As an undergraduate, Heyde helped develop the SWENext outreach program for students in grades K-12, launching 11 local SWENext clubs. SWENext provides young students with access to programs, mentors, and resources designed to develop the leadership skills and self-confidence to succeed in engineering and technology careers.


She continued to be involved in outreach through SWE at UC San Diego, where she advised the chapter on their SWENext activities, and served on the Edge and Envision outreach event committees. 


At the SWE national level, Heyde is a work group lead for SWENext Clubs on the SweNext and Student Programs committee, and is a work group lead for Training Adult Advocates on the Outreach Committee. 


“I'm really passionate about outreach to younger students in general,” said Heyde. “I was really lucky because my parents made sure I was exposed to all sorts of different things. I got to really choose what I was interested in, and STEM was one of those things. I realize that’s not something everyone has the benefit of, which is why I'm passionate about outreach and why I got involved with SWE.”


Though she initially joined SWE to help young students learn about engineering, Heyde said she wound up finding a vital sense of community through the organization, as well.


“I’ve had a lot of great experiences through SWE in general,” she said. “It was a community I didn’t realize I was lacking until I joined, and realized there were a lot of other like-minded people, especially women, who had similar industry and career goals. They really resonated with things I wanted to do in my future so I got to be around a lot of those like-minded individuals, and I made a lot of friends.”


As a student at UC San Diego, Heyde, who is now a research and development engineer at Medtronic working in their structural heart group on heart valve therapies, was part of a team of engineers and physicians rapidly developing an emergency ventilator for COVID-19 patients. The team developed a low-cost, easy-to-use device built around a ventilator bag usually found in ambulances. The UCSD MADVent Mark 5, as it’s called, cost just $500 per unit, compared to $50,000 for state of the art models.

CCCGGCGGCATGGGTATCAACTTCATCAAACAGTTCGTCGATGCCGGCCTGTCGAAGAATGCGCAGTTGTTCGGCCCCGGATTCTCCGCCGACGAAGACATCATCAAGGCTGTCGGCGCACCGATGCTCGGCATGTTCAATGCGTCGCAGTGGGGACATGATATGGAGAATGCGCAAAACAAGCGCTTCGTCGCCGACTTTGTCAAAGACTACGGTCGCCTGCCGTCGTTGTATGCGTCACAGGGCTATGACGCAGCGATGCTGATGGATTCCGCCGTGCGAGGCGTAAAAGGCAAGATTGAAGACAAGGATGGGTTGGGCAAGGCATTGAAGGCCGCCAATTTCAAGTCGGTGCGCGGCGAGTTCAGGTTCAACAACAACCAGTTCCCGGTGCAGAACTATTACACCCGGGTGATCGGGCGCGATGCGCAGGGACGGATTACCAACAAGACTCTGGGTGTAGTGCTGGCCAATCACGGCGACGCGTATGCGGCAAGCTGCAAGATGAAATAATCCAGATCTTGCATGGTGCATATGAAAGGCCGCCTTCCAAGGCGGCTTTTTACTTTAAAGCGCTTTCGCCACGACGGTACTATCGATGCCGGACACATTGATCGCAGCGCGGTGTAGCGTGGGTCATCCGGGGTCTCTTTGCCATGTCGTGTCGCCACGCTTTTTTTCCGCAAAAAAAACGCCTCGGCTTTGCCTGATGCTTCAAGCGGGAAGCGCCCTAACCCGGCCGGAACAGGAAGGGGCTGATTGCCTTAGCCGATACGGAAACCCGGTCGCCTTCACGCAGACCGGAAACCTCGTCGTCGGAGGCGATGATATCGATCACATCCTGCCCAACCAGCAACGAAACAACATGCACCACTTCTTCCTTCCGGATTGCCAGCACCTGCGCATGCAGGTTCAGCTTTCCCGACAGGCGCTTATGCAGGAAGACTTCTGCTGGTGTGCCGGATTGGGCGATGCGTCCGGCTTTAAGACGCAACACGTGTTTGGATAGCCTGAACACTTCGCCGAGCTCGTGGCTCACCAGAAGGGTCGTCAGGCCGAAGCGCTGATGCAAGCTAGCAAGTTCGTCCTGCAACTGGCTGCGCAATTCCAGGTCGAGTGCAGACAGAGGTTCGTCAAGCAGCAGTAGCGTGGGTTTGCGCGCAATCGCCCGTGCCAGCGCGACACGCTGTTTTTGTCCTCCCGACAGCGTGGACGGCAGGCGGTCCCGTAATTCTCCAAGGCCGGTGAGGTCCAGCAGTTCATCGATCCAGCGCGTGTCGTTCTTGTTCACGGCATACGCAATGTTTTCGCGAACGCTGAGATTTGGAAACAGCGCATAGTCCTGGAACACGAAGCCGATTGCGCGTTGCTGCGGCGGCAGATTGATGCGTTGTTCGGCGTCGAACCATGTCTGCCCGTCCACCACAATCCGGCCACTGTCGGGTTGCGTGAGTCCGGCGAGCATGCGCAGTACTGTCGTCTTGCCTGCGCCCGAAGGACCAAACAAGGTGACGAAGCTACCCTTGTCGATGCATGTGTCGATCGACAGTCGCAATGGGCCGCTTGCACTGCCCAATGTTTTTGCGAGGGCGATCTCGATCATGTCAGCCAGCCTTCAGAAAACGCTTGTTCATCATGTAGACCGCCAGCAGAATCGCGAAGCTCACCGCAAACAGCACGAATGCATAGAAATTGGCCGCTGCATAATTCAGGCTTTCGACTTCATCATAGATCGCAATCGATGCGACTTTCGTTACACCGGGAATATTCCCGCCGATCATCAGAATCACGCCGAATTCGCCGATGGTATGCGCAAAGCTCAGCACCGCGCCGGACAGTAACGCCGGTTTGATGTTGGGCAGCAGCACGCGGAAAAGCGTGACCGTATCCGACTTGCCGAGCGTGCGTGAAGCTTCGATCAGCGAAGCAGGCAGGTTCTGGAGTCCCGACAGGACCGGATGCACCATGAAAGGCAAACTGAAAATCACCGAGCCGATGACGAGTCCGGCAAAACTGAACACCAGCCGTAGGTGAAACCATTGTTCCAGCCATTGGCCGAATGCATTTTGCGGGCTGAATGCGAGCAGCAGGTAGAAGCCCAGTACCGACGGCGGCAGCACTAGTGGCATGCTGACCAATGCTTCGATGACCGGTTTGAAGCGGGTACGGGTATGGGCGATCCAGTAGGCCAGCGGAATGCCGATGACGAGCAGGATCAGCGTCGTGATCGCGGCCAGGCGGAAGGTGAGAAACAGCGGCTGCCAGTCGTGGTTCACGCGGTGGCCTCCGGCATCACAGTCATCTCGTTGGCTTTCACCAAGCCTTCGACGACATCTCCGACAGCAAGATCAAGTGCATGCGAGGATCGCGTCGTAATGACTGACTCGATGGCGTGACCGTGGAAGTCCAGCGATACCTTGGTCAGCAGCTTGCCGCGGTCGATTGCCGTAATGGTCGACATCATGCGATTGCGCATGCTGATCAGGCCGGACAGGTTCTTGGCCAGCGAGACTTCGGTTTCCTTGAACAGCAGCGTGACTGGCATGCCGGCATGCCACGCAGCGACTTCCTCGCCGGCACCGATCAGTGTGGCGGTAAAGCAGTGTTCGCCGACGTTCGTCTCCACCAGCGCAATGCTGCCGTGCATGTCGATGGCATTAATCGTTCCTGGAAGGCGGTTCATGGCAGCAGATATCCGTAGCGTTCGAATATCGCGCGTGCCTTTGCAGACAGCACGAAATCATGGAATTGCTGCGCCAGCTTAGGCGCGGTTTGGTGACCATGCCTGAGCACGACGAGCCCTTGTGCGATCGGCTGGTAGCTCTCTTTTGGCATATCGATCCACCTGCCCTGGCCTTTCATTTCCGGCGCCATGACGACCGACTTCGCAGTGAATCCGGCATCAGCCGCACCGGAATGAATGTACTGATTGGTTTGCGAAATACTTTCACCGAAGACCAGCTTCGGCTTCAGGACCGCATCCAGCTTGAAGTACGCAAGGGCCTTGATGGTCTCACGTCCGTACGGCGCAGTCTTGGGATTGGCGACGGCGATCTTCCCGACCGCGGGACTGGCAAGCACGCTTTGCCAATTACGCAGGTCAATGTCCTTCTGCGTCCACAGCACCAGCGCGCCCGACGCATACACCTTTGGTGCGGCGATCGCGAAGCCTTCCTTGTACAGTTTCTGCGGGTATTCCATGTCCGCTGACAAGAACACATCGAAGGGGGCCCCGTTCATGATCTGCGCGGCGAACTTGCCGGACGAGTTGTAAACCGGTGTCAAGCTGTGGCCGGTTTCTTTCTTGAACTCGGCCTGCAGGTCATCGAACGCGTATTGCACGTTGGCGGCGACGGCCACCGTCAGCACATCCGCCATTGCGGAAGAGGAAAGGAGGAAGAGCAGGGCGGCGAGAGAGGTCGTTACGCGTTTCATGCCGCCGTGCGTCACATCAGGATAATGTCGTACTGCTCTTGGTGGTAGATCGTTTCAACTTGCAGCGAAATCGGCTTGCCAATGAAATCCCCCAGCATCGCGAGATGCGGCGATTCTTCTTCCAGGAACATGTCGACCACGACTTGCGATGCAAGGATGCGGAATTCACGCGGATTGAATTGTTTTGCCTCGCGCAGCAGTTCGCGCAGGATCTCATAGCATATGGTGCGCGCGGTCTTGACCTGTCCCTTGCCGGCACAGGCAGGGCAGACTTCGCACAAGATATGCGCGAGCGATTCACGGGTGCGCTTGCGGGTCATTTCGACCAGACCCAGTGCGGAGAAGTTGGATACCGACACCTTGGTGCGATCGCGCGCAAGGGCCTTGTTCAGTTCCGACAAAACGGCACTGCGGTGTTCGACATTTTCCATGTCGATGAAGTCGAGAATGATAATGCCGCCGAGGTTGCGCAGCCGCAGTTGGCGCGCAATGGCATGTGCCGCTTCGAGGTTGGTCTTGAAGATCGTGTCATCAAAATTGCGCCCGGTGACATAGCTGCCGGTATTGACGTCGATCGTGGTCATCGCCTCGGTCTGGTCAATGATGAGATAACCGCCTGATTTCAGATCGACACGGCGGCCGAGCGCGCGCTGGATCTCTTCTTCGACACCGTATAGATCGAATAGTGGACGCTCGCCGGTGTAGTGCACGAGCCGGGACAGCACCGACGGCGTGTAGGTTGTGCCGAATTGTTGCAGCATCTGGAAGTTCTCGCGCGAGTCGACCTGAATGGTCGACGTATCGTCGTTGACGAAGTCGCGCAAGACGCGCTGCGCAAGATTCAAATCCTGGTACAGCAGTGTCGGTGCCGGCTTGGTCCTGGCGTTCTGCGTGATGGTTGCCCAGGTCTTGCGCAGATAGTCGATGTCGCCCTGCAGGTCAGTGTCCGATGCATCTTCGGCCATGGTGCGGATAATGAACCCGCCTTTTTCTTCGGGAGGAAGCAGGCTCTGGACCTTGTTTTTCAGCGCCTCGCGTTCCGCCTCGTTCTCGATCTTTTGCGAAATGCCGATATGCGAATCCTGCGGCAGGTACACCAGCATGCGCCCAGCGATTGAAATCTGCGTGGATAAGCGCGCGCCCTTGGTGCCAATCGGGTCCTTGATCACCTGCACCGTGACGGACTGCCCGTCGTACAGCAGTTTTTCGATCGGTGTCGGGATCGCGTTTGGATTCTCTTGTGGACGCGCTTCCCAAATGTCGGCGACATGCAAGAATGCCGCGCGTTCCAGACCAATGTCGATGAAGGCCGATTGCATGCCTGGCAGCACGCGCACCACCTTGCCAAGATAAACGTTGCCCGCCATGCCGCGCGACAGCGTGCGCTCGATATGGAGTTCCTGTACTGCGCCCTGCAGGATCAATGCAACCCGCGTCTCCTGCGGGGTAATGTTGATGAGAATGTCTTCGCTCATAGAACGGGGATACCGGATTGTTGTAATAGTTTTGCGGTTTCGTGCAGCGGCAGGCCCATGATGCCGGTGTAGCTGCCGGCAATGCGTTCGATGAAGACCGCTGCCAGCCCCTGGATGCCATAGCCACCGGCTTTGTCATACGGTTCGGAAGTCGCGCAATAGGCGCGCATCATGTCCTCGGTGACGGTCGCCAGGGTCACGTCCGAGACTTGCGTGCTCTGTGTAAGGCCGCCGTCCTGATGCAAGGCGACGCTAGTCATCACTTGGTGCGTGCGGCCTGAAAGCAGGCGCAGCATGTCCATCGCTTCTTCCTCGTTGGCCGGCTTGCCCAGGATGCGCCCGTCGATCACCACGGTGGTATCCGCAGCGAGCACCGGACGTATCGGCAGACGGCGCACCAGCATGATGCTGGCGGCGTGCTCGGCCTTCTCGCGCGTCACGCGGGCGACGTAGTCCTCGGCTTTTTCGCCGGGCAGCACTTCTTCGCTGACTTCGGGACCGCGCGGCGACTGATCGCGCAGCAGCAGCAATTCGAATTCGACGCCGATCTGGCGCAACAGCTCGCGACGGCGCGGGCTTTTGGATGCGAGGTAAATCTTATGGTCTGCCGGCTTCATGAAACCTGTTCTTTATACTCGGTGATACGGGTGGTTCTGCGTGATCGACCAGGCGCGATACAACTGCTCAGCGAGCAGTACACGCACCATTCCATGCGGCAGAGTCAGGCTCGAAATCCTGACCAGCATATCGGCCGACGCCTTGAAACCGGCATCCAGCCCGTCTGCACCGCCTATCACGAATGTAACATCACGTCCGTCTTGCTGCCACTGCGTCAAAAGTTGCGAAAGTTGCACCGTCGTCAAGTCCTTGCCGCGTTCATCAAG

“This was a cool project because there was an immediate impact, which resonated with me and is why I’m interested in medical devices in general,” said Heyde. “I think a lot of times with research, the length between working on something and seeing its impact on patients can be huge. I was lucky to work on a project that had such an immediate impact.”


Wednesday, September 22, 2021

Students get hands-on with Summer EnVision Experience

Blake Iwaisako and Zoe Tcheng work
in the EnVision Arts and Engineering
Maker Studio
 A team of five UC San Diego undergraduate students spent the summer developing a device to help TaylorMade Golf study how minute differences in the golf balls they produce affect the balls’ performance. The 10-week Summer EnVision Experience (SEE) internship brings students from across campus and from various engineering disciplines together to collaborate on a project sponsored by a partner company or organization.

SEE was designed by the UC San Diego Jacobs School of Engineering to provide sophomore and junior students with hands-on experience creating, pitching and developing a project from start to finish. During the internship, students gain hands-on experience with the wide array of tools available in the EnVision Arts and Engineering Maker Studio. For Zoe Tcheng, a bioengineering student, SEE gave her the opportunity to develop her computer modeling skills, and ultimately confirmed her choice of major.